Unnatural opportunity in M2M

by Steve Blum • , , , , , ,

Consumer electronics products have a natural limit to growth. With only 7 billion or so people on the planet, even if some people buy more than one of any gizmo you can’t get past, say, 10 billion deployed units within the life cycle of any given product category.

Of course, that’s a theoretical limit, as a practical matter even one billion is wildly out of reach for the vast majority of products. The mobile phone has hit the 6 billion range, because it’s a personal item rather than a family purchase, such as, for example, a television.

There’s no such natural limit in the M2M (machine to machine) telecommunications space, though. There are billions of machines that will have need to communicate with each other in the future, and each of those machines have internal components that might need to swap data too. That puts M2M’s market potential in the tens of billions in the coming decade alone. According to Ericsson CEO Hans Vestberg, it’ll be north of 40 billion by 2020.

That’s why early stage, core M2M technology companies are interesting to track. RFaxis is one such. Founded in 2008 with friends and family financing, this fabless semiconductor start-up makes front end chips for WiFi and ZigBee (and similar) radios.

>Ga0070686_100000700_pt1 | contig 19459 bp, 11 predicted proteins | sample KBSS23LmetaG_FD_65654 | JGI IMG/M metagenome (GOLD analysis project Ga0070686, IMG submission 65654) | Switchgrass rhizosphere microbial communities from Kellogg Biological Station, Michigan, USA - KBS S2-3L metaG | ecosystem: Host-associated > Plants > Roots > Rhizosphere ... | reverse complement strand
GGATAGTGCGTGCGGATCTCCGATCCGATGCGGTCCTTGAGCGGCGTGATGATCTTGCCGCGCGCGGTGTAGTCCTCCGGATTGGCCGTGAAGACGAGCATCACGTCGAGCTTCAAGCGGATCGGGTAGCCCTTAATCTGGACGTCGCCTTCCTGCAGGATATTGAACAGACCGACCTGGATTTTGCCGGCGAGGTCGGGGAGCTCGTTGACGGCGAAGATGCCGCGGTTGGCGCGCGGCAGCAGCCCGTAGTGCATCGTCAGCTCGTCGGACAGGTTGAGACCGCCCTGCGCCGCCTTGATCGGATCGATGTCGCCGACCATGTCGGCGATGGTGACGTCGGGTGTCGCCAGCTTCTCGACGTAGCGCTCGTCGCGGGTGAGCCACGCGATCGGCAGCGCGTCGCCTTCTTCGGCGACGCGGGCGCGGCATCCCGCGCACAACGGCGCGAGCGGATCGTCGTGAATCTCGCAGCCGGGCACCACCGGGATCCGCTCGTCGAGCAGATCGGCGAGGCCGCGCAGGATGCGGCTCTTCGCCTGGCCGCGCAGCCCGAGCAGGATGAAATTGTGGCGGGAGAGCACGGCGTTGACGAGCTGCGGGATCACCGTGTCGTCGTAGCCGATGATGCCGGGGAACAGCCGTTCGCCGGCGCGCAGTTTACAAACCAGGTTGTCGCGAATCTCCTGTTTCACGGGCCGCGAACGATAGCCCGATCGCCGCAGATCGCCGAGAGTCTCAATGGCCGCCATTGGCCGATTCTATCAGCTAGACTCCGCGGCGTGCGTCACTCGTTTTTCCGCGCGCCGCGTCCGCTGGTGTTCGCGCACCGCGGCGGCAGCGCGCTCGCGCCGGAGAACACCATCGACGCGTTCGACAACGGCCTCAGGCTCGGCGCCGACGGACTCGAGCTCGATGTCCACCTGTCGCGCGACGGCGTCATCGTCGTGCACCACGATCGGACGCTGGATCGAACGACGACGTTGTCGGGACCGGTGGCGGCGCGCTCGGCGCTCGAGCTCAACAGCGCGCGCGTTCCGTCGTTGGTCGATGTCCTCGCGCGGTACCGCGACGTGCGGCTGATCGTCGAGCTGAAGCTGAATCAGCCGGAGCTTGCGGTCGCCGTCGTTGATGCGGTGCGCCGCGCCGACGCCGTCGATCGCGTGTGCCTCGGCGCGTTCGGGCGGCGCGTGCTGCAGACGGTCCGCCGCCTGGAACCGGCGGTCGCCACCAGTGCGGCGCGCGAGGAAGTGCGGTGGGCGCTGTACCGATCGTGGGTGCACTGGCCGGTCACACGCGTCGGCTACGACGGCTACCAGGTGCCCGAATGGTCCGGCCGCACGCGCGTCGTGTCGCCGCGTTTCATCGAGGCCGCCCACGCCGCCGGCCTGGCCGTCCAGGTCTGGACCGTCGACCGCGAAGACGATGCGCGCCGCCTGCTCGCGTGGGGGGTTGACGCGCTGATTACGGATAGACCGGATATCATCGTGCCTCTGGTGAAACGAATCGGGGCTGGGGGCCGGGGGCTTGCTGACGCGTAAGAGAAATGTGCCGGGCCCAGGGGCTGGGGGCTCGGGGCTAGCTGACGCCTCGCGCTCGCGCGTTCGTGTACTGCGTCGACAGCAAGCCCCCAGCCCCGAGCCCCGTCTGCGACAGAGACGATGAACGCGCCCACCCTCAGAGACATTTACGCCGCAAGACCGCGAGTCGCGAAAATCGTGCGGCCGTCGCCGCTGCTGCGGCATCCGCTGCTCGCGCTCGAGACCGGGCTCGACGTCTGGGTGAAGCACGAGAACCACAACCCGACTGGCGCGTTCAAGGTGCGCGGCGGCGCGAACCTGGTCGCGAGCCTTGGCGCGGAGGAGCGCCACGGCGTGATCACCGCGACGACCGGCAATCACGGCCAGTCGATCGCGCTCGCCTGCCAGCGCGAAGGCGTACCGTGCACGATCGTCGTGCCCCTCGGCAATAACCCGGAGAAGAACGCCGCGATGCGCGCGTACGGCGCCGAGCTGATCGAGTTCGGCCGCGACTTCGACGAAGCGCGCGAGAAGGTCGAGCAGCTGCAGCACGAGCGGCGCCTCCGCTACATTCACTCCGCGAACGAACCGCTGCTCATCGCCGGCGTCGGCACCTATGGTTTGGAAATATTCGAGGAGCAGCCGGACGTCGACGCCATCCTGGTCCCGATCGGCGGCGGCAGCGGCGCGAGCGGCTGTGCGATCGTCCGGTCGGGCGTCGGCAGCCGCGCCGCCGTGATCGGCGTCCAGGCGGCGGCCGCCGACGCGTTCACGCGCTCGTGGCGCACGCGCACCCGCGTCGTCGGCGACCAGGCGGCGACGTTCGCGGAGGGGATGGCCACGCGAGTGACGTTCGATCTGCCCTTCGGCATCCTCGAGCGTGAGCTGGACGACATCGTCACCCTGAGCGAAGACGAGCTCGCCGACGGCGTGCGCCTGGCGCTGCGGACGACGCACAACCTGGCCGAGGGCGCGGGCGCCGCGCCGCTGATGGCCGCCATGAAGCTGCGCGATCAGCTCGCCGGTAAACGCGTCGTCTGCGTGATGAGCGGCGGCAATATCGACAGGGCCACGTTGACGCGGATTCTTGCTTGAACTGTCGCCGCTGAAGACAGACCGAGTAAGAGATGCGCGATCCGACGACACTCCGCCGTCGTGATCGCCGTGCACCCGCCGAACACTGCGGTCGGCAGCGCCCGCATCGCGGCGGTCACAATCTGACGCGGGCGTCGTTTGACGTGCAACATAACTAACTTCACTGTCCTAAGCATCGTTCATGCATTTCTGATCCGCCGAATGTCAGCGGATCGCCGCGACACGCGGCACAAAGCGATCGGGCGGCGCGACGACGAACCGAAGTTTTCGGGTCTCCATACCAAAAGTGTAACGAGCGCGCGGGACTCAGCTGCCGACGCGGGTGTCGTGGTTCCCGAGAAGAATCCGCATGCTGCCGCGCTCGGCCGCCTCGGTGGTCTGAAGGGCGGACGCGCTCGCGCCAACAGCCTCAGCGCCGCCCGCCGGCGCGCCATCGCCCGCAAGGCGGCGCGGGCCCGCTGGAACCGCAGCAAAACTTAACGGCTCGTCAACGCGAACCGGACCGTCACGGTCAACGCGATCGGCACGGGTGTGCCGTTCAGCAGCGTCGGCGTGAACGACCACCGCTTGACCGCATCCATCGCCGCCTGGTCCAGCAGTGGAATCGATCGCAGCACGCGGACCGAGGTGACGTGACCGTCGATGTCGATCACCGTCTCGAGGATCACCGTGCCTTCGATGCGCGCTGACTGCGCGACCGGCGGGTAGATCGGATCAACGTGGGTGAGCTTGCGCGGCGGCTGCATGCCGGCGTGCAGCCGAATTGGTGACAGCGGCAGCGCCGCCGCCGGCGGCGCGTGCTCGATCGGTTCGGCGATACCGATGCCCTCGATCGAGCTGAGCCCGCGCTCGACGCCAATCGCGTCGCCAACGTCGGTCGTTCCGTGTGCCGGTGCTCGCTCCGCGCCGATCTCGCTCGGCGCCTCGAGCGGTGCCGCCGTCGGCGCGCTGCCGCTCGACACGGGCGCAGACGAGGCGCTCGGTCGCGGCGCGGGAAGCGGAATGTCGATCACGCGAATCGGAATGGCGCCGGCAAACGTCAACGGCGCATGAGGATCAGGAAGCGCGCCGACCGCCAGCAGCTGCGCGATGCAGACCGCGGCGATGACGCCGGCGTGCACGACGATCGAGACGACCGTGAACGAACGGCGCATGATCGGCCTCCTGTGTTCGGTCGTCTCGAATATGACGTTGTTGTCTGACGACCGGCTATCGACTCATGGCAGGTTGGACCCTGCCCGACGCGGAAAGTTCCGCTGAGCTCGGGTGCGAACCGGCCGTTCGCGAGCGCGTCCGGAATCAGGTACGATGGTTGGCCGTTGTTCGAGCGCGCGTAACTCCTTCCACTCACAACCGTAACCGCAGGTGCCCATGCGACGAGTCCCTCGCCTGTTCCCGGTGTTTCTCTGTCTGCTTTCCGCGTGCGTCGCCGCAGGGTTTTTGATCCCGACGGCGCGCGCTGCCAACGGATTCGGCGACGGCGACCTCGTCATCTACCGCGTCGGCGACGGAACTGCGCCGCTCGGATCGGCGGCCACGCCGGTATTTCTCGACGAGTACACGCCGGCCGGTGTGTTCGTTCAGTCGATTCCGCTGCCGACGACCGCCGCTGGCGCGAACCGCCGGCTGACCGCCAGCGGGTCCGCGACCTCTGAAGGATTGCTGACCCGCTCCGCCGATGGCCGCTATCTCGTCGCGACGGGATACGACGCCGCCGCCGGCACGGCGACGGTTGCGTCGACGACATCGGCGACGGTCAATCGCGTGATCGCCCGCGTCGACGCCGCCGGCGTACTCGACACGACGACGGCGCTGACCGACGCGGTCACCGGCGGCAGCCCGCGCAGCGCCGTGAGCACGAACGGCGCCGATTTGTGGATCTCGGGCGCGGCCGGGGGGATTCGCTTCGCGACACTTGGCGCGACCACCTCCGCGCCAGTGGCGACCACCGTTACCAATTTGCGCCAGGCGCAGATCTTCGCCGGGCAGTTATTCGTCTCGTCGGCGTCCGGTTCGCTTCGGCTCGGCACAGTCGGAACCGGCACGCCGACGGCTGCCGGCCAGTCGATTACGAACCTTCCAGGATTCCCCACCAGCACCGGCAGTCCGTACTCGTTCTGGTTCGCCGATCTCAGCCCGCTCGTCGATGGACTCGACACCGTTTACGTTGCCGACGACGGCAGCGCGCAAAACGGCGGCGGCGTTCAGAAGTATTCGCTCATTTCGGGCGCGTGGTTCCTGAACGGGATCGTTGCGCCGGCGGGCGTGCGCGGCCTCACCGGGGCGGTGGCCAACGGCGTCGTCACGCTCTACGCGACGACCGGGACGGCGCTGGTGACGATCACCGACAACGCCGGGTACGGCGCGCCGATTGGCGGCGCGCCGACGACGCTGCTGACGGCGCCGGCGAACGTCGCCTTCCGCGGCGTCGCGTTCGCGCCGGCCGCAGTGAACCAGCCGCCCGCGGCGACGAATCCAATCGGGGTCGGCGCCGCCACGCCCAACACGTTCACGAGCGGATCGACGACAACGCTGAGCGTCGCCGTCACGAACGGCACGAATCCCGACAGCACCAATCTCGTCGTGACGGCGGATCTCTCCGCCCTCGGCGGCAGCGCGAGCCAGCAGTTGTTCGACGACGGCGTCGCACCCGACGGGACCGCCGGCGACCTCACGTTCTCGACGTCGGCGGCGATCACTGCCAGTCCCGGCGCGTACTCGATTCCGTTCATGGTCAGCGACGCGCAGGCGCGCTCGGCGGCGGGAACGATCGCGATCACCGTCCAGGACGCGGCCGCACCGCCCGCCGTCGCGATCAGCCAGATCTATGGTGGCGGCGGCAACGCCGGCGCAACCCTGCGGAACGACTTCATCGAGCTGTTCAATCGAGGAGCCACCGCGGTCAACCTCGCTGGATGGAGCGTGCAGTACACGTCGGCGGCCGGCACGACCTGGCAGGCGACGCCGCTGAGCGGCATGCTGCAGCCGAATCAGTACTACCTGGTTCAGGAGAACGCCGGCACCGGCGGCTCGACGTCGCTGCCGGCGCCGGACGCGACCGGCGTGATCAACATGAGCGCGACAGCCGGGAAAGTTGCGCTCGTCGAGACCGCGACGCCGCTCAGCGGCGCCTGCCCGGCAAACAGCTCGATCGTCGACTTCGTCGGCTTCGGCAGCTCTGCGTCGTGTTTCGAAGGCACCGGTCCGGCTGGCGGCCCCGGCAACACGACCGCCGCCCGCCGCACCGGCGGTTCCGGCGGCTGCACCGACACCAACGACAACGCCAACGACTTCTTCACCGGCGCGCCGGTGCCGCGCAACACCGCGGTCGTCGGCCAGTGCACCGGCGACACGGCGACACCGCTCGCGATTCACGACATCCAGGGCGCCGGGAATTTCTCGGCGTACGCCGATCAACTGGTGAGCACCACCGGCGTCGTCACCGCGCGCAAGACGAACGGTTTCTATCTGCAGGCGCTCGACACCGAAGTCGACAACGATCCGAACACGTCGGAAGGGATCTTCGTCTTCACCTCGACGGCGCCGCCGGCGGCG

Their secret sauce is a pure CMOS, single chip integrated front solution that combines antenna switching, power amplification on the transmit side, low noise amplification on the receive side and an interface with the transmit/receive module. RFaxis has attracted customers such as Gemtek, NXP and Freescale.

ZigBee-based smart meters are one of the segments that they see as having breakout potential for consumer-side M2M products. The opportunity begins with the smart meters themselves, but will quickly balloon once connected products, such as thermostats and energy consumption monitors, gain the backing of utility companies.

RFaxis currently has 27 employees and had revenue in the $2 to $3 million range last year. In 2012, they’re expecting to hit the $15 to $20 million range, which will, they think, make the venture self- supporting. Beyond that, there’s no natural limit.